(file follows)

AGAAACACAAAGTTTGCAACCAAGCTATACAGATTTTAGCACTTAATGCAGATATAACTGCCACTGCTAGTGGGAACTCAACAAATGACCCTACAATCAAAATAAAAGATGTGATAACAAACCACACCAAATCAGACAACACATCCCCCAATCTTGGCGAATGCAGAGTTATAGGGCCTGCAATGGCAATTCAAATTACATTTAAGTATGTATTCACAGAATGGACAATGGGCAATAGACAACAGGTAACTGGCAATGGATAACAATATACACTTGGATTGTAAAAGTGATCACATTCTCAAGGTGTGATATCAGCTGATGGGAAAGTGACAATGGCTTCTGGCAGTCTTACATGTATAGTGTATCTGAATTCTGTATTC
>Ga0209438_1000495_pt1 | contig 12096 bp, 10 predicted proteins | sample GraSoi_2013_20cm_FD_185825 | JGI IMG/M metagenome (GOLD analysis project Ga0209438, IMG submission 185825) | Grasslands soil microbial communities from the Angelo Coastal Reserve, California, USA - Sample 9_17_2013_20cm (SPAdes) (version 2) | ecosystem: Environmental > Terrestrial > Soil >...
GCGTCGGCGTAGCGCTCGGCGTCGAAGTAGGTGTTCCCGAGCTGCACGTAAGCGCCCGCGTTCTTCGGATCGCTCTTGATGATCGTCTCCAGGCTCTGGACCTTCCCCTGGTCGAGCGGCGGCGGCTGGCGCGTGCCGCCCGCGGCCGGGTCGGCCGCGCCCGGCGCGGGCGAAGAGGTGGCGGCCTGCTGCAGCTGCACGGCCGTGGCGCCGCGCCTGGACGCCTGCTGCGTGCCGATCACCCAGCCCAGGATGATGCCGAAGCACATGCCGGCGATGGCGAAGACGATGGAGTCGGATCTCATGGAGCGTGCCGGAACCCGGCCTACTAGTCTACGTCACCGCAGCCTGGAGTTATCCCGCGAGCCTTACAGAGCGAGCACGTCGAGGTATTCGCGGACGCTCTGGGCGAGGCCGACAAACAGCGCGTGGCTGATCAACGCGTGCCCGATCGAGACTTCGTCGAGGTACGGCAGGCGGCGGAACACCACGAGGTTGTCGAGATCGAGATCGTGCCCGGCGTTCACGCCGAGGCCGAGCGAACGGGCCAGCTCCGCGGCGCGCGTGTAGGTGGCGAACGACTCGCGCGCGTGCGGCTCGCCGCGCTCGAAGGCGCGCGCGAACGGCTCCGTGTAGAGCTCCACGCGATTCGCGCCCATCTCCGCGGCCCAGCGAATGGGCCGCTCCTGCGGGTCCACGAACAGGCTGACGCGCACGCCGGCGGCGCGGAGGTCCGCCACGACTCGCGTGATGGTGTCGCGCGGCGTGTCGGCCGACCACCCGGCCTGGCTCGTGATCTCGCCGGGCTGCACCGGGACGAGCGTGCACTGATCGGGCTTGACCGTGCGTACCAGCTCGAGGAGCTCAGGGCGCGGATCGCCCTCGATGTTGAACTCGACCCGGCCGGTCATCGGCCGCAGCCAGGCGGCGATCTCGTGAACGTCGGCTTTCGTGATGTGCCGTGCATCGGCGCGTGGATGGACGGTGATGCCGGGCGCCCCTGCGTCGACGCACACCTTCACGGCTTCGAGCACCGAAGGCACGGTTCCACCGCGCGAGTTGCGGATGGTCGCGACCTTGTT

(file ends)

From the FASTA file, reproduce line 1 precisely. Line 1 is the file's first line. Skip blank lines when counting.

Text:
AGAAACACAAAGTTTGCAACCAAGCTATACAGATTTTAGCACTTAATGCAGATATAACTGCCACTGCTAGTGGGAACTCAACAAATGACCCTACAATCAAAATAAAAGATGTGATAACAAACCACACCAAATCAGACAACACATCCCCCAATCTTGGCGAATGCAGAGTTATAGGGCCTGCAATGGCAATTCAAATTACATTTAAGTATGTATTCACAGAATGGACAATGGGCAATAGACAACAGGTAACTGGCAATGGATAACAATATACACTTGGATTGTAAAAGTGATCACATTCTCAAGGTGTGATATCAGCTGATGGGAAAGTGACAATGGCTTCTGGCAGTCTTACATGTATAGTGTATCTGAATTCTGTATTC